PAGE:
Sony/TriStar (2015) 101 min. PG-13
Director: Jonathan Demme
Screenplay: Diablo Cody
Cinematography: Declan Quinn; Editing: Wyatt Smith
Production Design: Stuart Wurtzel; Set Decoration: George DeTitta Jr.; Costumes: Ann Roth; Score: Mark Wolfson
Stars: Meryl Streep (Ricki Rendazzo), Kevin Kline (Pete), Mamie Gummer (Julie), Rick Springfield (Greg), Audra McDonald (Maureen), Sebastian Stan (Joshua), Nick Westrate (Adam), Ben Platt (Daniel), Charlotte Rae (Oma), Rick Rosas (Buster), Gabriel Ebert (Max), Joe Vitale (Joe)
Ricki and the Flash should have been so much better, perfectly encapsulating as it does many of the recurring themes that director Jonathan Demme and screenwriter Diablo Cody have consistently gravitated to over the years. Cody, whose been amusingly open about her freewheeling past as a stripper before reinventing herself as an upstart intellectual and Oscar-winning screenwriter, has always stood out as something of a scandal even amid the less than provincial Hollywood community, the way Clara Bow did in the Roaring Twenties and Marilyn Monroe in the conservative ’50s.
So she clearly identifies with the tarnished Ricki character played by Meryl Streep in this movie (based on Cody’s real-life mother-in-law), a down on her luck, aspiring rock star, pushing sixty, who’s also regarded as something of a freakish disgrace by ex-husband Pete Brummel’s (Kevin Kline) affluent, gated community, the sort of community that’s erected those fences specifically to keep undesirables like her out. Having abandoned her three kids to their father’s care decades earlier to pursue her own show biz dreams, Ricki’s returned home to look after her suicidal daughter Julie (Mamie Gummer) during a messy divorce. The screenplay for Cody’s film Juno, which won her the Oscar, and her almost as highly regarded follow-up Young Adult, whirled around a similar theme – children thrust by circumstances into too early adulthood and the irresponsible adult role models in their lives, who may as well still be children themselves regardless of age. Such is the case with mother and child here, and the casting of Streep’s real life daughter Mamie Gumm as Julie couldn’t have been more canny. When the still emotionally distraught daughter relapses while walking down the aisle at her brother’s wedding and prepares to flee, we get a glimmer of the same panic that prompted her mother to take flight so many years ago. That Ricki proves the only person capable of talking her down indicates she’s finally got a handle on her own emotions. They even wear matching ankle boots to demonstrate solidarity.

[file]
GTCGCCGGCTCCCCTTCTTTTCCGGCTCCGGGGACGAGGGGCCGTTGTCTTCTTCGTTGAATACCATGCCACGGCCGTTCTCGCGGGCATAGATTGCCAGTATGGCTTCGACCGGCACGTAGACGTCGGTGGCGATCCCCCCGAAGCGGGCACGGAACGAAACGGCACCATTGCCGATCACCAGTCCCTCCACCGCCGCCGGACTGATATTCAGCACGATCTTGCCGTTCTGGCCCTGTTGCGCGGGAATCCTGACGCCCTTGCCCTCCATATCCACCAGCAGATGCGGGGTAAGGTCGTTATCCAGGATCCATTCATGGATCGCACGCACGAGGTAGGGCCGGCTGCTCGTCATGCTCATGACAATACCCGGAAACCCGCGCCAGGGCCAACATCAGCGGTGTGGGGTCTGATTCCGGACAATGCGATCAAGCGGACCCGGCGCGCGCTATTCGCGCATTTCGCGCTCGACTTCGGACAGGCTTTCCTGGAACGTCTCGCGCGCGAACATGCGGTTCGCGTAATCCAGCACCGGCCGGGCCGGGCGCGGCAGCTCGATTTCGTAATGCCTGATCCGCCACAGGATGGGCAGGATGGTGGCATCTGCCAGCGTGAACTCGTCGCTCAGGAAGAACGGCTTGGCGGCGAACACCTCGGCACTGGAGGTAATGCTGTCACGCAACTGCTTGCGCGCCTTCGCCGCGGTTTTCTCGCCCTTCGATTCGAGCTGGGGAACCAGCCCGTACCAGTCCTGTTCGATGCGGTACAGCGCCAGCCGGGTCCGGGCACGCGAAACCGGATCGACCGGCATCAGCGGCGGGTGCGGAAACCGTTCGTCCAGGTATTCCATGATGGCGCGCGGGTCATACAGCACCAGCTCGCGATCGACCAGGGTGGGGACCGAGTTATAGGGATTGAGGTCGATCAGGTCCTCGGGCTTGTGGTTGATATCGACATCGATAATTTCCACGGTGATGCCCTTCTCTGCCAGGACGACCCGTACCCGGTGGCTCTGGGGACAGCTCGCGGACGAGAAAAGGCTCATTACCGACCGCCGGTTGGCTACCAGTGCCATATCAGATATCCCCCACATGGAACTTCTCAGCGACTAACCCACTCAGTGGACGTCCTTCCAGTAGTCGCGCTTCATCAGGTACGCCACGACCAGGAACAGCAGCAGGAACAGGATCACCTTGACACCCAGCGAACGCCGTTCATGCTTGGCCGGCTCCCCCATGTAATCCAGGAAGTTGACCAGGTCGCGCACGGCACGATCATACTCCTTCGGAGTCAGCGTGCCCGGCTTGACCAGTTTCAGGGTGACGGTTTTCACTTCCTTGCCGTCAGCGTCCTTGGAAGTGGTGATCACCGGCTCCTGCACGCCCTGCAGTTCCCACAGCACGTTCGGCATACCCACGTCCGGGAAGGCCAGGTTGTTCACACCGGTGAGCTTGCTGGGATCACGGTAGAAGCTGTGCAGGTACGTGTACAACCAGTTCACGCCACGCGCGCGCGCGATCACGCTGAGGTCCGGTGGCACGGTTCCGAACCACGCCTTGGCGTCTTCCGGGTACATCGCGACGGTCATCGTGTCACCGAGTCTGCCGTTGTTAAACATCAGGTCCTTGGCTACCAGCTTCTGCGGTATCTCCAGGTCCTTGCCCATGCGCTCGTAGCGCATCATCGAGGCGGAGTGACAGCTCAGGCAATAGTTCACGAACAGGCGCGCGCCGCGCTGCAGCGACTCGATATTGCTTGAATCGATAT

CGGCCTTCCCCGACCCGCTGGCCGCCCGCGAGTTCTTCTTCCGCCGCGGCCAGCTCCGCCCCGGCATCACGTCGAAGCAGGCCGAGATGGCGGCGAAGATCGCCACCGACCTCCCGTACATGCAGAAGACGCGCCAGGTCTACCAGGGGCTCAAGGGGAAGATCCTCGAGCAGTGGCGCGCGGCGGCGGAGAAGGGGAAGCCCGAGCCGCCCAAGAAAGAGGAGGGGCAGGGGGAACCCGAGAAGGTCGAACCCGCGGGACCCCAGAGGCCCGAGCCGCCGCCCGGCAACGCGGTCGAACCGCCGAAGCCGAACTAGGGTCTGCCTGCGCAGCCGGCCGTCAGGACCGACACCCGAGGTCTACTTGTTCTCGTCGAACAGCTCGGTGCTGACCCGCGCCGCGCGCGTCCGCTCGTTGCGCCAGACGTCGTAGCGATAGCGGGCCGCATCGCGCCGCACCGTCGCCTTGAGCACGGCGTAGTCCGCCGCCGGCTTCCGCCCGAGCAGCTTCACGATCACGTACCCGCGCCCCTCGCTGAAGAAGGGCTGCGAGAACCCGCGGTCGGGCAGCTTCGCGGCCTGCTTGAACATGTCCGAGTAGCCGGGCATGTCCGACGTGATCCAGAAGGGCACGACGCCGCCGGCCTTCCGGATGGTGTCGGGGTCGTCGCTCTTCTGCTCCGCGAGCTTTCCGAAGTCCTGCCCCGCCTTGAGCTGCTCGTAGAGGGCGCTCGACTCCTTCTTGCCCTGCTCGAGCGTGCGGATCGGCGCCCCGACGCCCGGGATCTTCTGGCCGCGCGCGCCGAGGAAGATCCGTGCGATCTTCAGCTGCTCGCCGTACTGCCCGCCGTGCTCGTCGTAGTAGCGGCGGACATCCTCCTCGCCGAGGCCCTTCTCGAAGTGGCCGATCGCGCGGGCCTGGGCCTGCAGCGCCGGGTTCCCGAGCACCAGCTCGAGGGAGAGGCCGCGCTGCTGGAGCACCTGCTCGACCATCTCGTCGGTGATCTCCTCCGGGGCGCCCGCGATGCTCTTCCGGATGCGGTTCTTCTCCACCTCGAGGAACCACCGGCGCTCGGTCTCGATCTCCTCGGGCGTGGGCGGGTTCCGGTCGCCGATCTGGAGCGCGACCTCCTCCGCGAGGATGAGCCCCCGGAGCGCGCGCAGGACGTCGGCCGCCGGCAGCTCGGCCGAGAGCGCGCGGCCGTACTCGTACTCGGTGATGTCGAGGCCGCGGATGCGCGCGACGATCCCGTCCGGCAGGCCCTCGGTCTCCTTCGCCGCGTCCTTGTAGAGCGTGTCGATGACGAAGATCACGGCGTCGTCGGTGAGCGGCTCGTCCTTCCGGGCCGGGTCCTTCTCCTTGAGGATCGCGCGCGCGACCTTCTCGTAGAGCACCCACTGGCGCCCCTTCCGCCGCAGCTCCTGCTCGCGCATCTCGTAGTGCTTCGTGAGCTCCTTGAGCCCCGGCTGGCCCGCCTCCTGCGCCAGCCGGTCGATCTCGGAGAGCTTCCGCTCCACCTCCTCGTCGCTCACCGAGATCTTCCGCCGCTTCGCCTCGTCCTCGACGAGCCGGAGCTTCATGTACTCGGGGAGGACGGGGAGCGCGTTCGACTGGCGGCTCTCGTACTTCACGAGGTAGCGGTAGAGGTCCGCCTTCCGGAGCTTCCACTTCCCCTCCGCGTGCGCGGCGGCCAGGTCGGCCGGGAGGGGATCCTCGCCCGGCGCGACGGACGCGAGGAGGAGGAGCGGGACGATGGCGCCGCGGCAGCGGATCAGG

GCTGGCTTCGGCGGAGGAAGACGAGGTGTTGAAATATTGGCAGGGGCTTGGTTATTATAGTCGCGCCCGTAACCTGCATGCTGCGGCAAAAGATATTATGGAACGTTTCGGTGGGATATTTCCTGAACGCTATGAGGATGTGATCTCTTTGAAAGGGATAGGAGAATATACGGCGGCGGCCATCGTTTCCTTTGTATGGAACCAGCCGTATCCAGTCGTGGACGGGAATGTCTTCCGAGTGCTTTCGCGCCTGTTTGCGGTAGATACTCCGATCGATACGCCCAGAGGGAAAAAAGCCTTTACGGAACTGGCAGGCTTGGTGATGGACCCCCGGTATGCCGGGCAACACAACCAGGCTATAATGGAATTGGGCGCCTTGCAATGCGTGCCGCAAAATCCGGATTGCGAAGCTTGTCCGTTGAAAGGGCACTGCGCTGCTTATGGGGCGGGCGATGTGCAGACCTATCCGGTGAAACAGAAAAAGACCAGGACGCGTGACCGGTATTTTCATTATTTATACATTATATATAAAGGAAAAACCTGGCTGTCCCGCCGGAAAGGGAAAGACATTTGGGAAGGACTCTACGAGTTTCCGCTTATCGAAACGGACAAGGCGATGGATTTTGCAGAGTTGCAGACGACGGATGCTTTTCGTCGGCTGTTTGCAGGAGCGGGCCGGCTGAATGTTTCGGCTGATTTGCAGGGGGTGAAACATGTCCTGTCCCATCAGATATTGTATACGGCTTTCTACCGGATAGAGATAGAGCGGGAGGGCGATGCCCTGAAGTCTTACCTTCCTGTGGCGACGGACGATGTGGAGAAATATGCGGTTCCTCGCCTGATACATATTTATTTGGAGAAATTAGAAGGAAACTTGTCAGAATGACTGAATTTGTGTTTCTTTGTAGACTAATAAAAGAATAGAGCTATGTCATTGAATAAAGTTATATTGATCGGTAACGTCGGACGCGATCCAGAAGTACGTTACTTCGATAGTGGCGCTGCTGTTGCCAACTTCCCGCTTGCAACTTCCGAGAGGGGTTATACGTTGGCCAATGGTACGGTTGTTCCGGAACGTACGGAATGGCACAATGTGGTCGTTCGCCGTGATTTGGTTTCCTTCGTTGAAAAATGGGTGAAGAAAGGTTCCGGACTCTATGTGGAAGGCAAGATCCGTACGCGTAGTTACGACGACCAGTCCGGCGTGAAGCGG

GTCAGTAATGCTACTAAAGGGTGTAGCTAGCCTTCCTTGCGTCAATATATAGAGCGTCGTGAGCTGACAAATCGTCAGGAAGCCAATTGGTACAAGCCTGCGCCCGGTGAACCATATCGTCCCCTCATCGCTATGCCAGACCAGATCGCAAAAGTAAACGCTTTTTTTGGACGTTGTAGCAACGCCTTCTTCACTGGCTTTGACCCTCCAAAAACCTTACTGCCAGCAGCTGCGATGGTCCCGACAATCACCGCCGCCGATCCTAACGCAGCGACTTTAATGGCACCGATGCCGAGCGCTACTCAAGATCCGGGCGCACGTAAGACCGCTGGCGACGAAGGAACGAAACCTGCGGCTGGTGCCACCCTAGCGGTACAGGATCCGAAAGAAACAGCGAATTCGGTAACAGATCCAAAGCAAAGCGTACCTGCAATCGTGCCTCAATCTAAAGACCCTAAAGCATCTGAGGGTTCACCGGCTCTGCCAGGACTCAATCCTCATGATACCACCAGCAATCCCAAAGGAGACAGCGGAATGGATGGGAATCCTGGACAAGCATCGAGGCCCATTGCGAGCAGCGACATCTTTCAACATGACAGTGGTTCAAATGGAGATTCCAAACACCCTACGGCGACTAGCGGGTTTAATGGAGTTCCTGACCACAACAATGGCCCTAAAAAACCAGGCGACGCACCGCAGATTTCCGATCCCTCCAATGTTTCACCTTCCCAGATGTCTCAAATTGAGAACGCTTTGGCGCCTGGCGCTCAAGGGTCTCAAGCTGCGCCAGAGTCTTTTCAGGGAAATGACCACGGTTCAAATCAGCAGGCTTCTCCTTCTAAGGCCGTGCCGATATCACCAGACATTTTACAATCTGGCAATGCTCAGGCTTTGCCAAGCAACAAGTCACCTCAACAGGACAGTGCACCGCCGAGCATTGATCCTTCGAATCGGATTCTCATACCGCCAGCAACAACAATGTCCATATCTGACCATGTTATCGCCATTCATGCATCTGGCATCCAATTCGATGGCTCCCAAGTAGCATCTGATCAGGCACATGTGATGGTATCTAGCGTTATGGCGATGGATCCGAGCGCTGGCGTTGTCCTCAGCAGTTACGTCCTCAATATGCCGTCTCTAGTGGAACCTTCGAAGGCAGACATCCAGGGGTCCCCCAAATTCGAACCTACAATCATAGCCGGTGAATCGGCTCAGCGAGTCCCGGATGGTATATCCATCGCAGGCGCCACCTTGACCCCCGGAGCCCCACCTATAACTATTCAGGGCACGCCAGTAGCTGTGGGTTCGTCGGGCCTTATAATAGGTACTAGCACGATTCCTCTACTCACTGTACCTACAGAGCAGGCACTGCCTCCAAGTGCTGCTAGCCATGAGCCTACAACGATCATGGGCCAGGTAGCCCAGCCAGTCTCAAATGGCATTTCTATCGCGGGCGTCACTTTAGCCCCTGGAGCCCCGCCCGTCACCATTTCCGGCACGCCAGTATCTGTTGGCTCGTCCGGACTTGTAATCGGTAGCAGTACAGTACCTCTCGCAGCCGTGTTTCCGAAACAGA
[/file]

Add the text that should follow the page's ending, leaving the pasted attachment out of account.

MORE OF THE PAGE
In Handle with Care (Citizen’s Band), a comedy scored by Bill Conti about truckers and the ubiquitous CBs that allowed them to assume a plethora of flashy, false new personas, director Demme first betrayed his love for the sort of reshuffled soundtracks that form the fabric of our pop cultural subconscious. That was released all the way back in 1977, a date notably referenced in Ricki for having also witnessed the debut of Tom Petty and the Heartbreaker’s “American Girl,” and all these years later Demme, who went on to make the seminal Talking Head’s concert film Stop Making Sense, is still indulging that same unerring musical ear, expressing his fervent passion by way of the Streep character. Siphoning his enthusiasm for song through her, the director at least gives us an inkling of the artistic compulsions that have driven her to give up everything she’d amassed in life in order to ascend the stage of a low rent dive each night, where she holds down a semi-regular gig with front man Greg (Rick Springfield) and their group, The Flash.
When the movie begins, panning past the geezers comprising this band, talent night at the retirement home, it’s as if we were being set up for some ageist joke that never comes. And surely we aren’t meant to believe the overly enthusiastic response to their sets, all the whooping, whistling, clapping and foot stomping of the highly unlikely cross-section of clientele patronizing the bar – part-country, part-gay, part-black, part-punk rock. It’s like a flashing applause sign cuing our reaction. Still, there are compensations. Ricki and the Flash has been filled out with precious Diablo Codyisms that only the screenwriter could have devised, giving the impression of a larger life transpiring around the edges of the frame, such as the little shrine Ricki tends, dedicated to that brother just briefly mentioned as having died in Vietnam, perhaps the key event that made her realize how short and uncertain life is, inspiring her to chuck it all to pursue her dreams. And in a priceless, throwaway bit, much humor is drawn out of the length of time it takes this punk rocker to remove all the heavy metal hardware and body piercings she sports in order slip through the metal detector at the airport.